Above: The subordinate judiciary in several states grapples with long pendency of cases, with some dragging on for over a decade. Photo: UNI
The huge backlog of cases has been the bane of the judiciary. Recent data shows that some states have been successful in reducing it in the subordinate judiciary, but how they achieved it is not all that clear
The huge pendency of cases at all levels has been the bane of the judiciary. But data from the National Judicial Data Grid (NJDG), a monitoring tool to identify, manage and reduce pendency of cases, gives room for some optimism. For the first time, the subordinate judiciary in four states and a Union Territory, namely, Haryana, Punjab, Himachal Pradesh, Kerala and Chandigarh, succeeded in bringing down to less than one percent, the number of cases which have been pending for over 10 years or more.
According to data available on the website of NJDG, the number of cases pending for over 10 years across the country in the lower judiciary is 22,86,629, which is 8.93 percent of the total pending cases. Of these, 6,16,162 cases are civil and 16,70,467, criminal. Haryana, Punjab, Himachal Pradesh, Kerala and Chandigarh have just 11,000 cases in total pending for over 10 years.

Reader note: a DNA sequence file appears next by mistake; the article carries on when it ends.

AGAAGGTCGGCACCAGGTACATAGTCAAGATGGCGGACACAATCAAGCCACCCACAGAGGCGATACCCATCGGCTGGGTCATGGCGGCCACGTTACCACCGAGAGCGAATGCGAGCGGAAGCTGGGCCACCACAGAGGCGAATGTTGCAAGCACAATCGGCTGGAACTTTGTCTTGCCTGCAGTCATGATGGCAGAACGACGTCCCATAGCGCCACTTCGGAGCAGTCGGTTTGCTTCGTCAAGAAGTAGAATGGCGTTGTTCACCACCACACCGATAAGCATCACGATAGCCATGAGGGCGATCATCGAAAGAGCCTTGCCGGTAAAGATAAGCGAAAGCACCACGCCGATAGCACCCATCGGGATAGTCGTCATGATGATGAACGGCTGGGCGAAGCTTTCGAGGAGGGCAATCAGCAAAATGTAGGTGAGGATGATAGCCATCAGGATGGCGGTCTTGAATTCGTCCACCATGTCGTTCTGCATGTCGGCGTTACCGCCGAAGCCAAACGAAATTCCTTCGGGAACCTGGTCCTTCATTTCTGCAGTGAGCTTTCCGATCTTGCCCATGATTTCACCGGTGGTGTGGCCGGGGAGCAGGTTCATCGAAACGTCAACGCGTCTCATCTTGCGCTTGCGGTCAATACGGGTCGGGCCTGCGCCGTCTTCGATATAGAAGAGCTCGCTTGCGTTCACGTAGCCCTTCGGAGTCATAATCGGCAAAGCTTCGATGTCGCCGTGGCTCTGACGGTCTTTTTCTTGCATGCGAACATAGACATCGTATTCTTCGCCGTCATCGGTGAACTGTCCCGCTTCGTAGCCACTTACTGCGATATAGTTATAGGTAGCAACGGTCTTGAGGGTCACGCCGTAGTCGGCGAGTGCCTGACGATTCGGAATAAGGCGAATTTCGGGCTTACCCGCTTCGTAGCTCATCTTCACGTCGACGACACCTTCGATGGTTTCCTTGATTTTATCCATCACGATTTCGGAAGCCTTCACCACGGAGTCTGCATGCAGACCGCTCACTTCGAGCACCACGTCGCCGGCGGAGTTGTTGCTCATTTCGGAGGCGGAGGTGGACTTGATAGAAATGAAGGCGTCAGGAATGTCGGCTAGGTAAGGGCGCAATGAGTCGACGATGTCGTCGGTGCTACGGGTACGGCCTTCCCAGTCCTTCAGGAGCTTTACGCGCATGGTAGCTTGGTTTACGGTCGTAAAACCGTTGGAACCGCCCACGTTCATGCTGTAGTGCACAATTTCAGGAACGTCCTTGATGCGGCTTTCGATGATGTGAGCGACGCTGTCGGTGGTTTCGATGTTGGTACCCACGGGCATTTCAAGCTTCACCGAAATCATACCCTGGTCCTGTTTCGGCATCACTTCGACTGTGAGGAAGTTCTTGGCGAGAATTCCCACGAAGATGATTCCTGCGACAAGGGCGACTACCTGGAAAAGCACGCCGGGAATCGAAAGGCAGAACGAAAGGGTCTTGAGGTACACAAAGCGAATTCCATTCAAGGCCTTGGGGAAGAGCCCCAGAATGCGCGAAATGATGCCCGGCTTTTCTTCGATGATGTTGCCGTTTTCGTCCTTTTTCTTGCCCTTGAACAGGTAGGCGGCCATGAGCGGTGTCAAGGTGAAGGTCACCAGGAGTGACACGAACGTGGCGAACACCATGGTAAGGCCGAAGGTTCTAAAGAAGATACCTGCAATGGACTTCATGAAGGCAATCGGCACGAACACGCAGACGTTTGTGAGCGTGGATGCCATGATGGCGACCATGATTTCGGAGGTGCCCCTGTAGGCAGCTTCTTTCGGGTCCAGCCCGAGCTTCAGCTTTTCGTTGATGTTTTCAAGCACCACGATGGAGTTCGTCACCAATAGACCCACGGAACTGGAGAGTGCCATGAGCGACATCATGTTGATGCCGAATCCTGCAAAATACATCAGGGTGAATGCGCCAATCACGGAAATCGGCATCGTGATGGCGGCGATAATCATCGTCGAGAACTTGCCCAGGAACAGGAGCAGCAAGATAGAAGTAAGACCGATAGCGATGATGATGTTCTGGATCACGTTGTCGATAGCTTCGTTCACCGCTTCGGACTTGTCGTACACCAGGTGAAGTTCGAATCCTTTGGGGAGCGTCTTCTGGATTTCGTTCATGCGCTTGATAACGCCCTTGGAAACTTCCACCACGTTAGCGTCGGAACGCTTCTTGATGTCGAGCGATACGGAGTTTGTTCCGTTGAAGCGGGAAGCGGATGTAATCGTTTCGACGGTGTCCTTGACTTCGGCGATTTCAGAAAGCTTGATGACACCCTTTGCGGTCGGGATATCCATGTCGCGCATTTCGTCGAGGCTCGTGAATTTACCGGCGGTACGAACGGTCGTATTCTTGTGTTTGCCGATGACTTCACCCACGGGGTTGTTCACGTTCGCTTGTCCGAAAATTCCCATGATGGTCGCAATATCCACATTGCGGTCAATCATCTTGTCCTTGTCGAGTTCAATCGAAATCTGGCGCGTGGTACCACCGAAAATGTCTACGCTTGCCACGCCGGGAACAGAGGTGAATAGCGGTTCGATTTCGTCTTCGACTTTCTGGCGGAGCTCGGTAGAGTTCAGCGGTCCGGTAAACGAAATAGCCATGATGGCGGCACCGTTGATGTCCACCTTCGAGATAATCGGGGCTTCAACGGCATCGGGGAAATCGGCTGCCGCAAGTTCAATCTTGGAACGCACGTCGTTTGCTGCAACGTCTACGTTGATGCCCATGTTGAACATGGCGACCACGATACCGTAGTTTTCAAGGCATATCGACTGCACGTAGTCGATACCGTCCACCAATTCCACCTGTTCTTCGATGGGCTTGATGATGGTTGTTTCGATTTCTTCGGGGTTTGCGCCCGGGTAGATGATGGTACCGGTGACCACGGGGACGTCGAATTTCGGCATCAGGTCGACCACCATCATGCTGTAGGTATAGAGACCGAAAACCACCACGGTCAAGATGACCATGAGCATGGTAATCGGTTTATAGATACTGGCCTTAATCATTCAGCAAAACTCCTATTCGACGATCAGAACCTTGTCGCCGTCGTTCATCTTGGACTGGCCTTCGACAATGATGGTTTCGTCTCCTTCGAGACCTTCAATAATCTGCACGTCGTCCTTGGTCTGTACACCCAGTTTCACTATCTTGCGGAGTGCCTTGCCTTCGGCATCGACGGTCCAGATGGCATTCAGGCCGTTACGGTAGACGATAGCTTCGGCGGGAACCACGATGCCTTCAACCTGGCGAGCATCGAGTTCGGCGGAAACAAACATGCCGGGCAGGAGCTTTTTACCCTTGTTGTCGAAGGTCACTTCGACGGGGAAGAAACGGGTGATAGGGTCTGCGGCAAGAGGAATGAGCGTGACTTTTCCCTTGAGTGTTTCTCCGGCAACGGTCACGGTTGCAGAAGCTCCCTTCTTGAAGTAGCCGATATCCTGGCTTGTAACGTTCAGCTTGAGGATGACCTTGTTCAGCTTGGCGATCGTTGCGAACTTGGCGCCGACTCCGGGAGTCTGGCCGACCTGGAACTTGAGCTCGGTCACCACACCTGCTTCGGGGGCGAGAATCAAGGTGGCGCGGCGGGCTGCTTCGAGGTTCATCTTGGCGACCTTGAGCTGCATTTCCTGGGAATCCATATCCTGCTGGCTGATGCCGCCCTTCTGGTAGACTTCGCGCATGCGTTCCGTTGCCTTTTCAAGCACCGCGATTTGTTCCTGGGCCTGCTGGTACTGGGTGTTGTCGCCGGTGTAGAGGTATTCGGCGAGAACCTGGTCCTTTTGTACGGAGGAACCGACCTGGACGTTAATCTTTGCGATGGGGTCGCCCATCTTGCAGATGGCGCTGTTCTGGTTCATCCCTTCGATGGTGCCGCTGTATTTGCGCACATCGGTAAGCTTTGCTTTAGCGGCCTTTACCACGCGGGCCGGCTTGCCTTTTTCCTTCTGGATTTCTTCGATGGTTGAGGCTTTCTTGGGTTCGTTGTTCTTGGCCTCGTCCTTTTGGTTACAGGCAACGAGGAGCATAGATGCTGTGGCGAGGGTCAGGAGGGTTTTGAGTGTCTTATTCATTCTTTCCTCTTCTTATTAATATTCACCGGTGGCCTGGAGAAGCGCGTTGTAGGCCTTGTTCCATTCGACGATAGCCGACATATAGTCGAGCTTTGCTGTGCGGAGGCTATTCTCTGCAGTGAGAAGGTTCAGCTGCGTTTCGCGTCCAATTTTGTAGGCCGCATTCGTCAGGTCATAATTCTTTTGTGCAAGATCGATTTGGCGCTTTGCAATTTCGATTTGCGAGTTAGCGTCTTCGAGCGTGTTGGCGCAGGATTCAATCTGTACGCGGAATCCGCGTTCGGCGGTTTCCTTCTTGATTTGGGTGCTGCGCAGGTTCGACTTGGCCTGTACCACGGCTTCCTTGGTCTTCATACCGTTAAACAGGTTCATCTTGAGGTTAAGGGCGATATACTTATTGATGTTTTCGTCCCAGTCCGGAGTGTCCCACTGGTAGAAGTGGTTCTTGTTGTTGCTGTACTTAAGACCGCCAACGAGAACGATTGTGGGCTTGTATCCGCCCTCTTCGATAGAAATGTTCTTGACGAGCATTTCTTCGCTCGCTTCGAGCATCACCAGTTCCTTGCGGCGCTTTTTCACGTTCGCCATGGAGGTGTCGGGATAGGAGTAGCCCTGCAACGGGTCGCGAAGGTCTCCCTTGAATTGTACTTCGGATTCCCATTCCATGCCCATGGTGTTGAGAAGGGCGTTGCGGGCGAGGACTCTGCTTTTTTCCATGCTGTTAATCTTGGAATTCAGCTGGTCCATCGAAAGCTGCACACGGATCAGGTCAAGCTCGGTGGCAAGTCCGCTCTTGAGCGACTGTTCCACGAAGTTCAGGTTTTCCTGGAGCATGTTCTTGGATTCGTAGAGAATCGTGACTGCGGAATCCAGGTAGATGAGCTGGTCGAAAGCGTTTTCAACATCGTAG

Cases pending between five to 10 years constitute 16.08 percent of the total such cases. Cases pending between two to five years constitute 28.49 percent and those pending for less than two years form a major part, ie., 46.5 percent of the total such cases. A further break-up of the data shows that among the pending cases, those in which senior citizens are litigants constitute 4.29 percent and those filed by women, 10.21 percent.
The huge backlog of cases, and the number of years some cases have been pending reflect the inefficiency of the system. It hardly inspires the confidence of the litigants. Needless to say, in order that the rule of law has meaning and value, resolution of cases before the courts within a reasonable time is a prerequisite.
NUMBER OF HEARINGS
According to a recent study by Daksh, an NGO based in Bengaluru, which undertakes research and activities to promote accountability and better governance in India, the number of hearings dealt with by a judge daily is a key factor to assess the reasons for the delay. Putting a cap on the number of hearings will allow reduction in judicial workload and may improve efficiency and reduce the number of times litigants have to visit courts, the study, “State of the Indian Judiciary”, claims.